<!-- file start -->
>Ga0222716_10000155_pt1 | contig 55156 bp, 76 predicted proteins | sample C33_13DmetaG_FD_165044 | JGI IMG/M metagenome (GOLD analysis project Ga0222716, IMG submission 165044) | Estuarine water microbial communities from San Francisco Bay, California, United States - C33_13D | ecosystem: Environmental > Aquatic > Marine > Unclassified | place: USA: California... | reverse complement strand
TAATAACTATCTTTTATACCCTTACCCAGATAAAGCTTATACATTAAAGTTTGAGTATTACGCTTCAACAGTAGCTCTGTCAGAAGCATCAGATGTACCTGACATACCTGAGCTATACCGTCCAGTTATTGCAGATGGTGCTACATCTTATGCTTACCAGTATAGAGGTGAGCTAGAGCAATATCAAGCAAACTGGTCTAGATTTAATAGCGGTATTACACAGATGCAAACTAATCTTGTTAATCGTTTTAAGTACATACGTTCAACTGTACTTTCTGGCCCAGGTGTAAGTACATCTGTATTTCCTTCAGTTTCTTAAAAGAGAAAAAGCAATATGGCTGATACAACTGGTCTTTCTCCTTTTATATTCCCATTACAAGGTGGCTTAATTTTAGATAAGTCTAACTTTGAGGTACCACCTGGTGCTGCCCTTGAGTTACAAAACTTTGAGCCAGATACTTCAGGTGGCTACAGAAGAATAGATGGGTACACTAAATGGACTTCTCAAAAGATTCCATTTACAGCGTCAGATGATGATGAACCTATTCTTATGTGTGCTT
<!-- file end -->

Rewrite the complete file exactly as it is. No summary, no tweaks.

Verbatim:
>Ga0222716_10000155_pt1 | contig 55156 bp, 76 predicted proteins | sample C33_13DmetaG_FD_165044 | JGI IMG/M metagenome (GOLD analysis project Ga0222716, IMG submission 165044) | Estuarine water microbial communities from San Francisco Bay, California, United States - C33_13D | ecosystem: Environmental > Aquatic > Marine > Unclassified | place: USA: California... | reverse complement strand
TAATAACTATCTTTTATACCCTTACCCAGATAAAGCTTATACATTAAAGTTTGAGTATTACGCTTCAACAGTAGCTCTGTCAGAAGCATCAGATGTACCTGACATACCTGAGCTATACCGTCCAGTTATTGCAGATGGTGCTACATCTTATGCTTACCAGTATAGAGGTGAGCTAGAGCAATATCAAGCAAACTGGTCTAGATTTAATAGCGGTATTACACAGATGCAAACTAATCTTGTTAATCGTTTTAAGTACATACGTTCAACTGTACTTTCTGGCCCAGGTGTAAGTACATCTGTATTTCCTTCAGTTTCTTAAAAGAGAAAAAGCAATATGGCTGATACAACTGGTCTTTCTCCTTTTATATTCCCATTACAAGGTGGCTTAATTTTAGATAAGTCTAACTTTGAGGTACCACCTGGTGCTGCCCTTGAGTTACAAAACTTTGAGCCAGATACTTCAGGTGGCTACAGAAGAATAGATGGGTACACTAAATGGACTTCTCAAAAGATTCCATTTACAGCGTCAGATGATGATGAACCTATTCTTATGTGTGCTT